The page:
Spanish Levantine rock art is a unique pictorial expression in Prehistoric Europe due to the naturalism of depictions, the narrative component of scenes, and the vast distribution of rock-art shelters in the Iberian Mediterranean basin (Fig. 1a,b). Despite the historical and aesthetic value of Levantine rock art and its unprecedented distribution, its chrono-cultural framework is still unclear, due to the difficulties in radiocarbon dating of pigments1. Consequently, disparate chronological hypotheses have been proposed and, recently, new arguments have fuelled the debate, resulting in two alternative hypotheses on the chrono-cultural framework for Levantine rock art: one hypothesis proposes a Neolithic origin linked to the Neolithisation process and the spread of the “Neolithic package” in the Iberian Peninsula (from the 6th to the 3rd millennium cal. BC)2,3 while the other argues a Mesolithic affiliation, based mainly on the thematic content of scenes4,5, since big game hunting is one of the most frequent activities portrayed in the Levantine graphic tradition.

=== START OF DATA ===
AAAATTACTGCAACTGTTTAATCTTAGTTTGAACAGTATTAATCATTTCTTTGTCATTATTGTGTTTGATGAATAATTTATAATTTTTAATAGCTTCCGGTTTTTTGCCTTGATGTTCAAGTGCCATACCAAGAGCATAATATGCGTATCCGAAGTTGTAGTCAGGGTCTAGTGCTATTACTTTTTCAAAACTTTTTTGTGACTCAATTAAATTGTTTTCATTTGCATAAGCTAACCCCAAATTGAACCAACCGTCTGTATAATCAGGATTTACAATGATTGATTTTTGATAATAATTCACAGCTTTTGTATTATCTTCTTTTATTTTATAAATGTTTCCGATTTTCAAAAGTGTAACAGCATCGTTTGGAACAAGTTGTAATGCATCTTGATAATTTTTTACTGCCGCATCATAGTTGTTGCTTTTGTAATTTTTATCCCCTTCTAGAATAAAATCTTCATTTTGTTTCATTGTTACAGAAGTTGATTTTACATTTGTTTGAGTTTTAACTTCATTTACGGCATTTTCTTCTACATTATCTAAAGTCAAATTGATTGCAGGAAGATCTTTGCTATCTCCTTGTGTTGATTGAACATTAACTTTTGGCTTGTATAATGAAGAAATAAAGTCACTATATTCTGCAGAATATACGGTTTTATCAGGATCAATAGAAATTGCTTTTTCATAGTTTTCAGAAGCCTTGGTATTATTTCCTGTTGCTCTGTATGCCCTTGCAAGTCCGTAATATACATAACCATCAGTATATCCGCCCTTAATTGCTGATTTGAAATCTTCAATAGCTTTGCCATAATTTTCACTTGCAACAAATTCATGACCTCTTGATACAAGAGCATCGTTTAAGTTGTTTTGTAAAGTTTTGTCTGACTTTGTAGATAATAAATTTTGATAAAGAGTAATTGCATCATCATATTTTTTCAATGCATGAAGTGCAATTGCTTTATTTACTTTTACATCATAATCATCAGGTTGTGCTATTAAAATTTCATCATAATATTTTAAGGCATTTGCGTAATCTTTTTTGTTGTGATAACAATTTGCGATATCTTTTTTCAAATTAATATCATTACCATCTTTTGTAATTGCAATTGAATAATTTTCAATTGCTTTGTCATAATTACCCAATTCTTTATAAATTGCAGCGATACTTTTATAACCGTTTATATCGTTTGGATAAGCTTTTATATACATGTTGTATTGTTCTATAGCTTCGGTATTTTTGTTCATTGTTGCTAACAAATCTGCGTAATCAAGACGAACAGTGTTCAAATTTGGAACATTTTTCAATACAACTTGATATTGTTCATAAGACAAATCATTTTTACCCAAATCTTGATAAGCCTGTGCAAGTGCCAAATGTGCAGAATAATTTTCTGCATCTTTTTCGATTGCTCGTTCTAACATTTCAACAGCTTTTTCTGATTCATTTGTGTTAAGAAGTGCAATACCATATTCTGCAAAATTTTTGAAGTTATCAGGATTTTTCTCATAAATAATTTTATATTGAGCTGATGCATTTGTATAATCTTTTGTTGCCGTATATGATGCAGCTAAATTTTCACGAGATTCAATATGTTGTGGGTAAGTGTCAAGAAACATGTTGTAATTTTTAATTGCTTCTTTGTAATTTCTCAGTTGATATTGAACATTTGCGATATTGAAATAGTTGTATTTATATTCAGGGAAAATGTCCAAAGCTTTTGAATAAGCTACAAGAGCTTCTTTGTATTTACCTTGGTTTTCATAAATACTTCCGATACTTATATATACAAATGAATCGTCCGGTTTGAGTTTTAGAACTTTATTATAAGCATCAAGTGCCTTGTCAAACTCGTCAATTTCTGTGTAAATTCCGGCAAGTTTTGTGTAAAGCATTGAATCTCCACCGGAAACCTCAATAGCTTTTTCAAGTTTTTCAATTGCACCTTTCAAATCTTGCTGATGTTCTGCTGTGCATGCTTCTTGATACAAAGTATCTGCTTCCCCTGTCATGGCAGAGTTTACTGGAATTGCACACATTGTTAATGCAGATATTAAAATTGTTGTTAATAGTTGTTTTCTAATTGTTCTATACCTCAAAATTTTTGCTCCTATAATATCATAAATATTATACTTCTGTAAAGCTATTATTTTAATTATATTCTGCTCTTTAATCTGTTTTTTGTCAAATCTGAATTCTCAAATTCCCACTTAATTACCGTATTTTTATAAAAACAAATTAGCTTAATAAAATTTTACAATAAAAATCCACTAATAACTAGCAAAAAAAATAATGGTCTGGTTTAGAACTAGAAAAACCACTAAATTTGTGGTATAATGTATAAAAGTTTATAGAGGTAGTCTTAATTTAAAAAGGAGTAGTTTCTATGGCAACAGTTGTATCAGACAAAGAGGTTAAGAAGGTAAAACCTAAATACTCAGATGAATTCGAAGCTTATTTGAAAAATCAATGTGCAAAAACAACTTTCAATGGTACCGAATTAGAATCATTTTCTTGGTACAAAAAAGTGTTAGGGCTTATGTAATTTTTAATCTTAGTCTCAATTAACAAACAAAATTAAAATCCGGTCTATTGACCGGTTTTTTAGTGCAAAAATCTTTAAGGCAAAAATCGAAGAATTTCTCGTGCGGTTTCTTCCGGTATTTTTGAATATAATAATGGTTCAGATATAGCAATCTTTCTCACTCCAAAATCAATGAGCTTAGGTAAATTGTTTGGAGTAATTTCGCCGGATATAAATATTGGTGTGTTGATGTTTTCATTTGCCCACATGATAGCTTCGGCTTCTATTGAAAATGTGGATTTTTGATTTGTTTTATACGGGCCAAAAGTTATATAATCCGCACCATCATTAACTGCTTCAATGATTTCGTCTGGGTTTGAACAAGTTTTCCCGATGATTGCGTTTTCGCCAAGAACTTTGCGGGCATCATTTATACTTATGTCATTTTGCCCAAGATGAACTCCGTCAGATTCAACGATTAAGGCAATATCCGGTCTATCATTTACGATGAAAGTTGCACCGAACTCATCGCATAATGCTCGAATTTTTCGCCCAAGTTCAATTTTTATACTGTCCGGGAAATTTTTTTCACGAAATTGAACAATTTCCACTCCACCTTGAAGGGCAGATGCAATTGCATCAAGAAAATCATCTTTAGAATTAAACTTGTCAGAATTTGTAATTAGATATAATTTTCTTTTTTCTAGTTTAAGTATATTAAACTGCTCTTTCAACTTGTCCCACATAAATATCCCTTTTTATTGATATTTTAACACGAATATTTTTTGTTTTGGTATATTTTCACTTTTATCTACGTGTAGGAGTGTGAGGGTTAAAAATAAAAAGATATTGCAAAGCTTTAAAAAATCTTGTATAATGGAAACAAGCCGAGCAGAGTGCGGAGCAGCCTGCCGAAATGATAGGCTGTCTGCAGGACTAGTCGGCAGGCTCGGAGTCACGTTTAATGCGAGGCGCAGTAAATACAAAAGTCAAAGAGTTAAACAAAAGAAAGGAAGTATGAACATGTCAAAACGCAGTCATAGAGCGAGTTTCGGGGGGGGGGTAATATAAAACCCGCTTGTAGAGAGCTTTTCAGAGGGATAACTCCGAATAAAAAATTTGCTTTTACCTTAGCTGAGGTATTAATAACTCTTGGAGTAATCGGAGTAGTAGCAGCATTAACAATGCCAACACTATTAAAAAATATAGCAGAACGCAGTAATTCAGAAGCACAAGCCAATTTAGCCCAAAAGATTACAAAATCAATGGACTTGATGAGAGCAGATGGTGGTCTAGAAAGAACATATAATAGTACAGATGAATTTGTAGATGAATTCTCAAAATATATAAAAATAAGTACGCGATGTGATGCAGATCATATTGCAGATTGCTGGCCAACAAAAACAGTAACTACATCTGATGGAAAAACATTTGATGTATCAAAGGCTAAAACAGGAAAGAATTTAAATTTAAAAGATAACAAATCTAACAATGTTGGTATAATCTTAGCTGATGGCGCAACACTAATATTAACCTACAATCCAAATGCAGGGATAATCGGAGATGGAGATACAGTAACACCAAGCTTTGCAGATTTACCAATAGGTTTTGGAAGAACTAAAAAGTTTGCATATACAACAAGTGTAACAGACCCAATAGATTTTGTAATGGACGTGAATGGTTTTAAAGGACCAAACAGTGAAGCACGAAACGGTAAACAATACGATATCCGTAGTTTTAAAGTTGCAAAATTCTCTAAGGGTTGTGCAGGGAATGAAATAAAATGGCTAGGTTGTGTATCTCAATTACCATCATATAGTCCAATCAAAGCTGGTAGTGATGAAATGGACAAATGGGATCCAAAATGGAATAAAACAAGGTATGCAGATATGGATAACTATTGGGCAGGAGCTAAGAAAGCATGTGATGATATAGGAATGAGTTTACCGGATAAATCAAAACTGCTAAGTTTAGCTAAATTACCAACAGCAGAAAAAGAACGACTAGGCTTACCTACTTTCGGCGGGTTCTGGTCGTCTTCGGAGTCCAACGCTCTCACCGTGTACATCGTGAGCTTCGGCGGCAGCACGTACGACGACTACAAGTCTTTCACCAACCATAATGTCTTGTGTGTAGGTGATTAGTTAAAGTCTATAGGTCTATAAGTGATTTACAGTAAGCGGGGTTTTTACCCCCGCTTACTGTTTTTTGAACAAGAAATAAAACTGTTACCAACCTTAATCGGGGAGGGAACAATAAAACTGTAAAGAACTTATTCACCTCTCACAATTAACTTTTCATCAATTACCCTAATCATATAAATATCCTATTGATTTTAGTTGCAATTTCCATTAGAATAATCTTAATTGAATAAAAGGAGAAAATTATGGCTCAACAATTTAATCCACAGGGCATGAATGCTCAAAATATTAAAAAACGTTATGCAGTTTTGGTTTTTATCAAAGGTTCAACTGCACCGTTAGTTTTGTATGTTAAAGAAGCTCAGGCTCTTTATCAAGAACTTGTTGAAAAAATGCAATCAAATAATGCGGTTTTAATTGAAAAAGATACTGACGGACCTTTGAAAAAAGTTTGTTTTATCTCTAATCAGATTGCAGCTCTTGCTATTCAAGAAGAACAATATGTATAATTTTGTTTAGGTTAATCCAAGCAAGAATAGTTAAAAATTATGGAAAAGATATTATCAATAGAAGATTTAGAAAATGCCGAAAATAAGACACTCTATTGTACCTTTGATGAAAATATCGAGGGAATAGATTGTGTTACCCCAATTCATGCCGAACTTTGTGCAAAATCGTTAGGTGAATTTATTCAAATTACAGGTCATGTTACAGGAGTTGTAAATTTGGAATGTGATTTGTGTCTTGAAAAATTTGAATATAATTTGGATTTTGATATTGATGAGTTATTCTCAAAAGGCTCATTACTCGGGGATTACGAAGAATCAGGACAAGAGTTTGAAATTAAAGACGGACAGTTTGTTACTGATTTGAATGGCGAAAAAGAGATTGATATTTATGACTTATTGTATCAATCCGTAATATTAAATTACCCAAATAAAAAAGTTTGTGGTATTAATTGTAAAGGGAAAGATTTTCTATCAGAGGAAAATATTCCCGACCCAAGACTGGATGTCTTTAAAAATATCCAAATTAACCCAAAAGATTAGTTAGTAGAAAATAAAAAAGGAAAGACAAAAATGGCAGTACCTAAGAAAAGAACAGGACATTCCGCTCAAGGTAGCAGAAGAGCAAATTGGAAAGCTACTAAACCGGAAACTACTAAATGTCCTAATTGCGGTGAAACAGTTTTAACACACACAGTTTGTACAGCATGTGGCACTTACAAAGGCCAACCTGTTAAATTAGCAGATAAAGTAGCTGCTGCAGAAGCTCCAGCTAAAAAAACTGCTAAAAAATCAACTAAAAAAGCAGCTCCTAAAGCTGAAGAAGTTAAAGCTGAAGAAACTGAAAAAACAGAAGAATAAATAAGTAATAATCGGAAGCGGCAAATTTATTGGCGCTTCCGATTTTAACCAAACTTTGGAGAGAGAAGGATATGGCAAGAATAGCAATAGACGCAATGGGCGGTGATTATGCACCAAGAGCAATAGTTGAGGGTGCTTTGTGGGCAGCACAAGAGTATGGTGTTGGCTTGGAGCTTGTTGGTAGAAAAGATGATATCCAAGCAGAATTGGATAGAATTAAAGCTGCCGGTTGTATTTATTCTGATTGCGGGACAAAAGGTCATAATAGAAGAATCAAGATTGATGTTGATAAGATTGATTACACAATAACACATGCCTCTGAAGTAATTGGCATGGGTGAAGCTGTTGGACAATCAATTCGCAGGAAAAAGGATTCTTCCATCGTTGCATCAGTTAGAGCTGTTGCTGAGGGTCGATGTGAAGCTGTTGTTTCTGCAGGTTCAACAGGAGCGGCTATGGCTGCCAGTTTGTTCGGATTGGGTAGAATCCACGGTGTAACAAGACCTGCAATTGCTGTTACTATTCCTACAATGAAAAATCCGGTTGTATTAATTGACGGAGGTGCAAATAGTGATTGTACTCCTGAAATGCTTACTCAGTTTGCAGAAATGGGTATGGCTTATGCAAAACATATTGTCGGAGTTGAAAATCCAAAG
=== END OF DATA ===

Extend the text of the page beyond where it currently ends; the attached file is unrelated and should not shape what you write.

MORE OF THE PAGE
Figure 1
Figure 1

(a) Geographic location of the La Saltadora shelter (Coves de Vinromà, Castellón, Spain*). (b) The geographic zone of influence of Spanish Levantine rock art is shown in red**. (c) The location of La Saltadora in the Valltorta ravine is indicated by the white rectangle. (d) View of the shelters located in the Northern area of La Saltadora site. *The world map (a) ( is licensed under the Creative Commons Public Domain license. ( The images are freely available for re-publication or re-use, including commercial purposes. **We acknowledge the use of data products or imagery from the Land, Atmosphere Near real-time Capability for EOS (LANCE) system operated by the NASA/GSFC/Earth Science Data and Information System (ESDIS) with funding provided by NASA/HQ.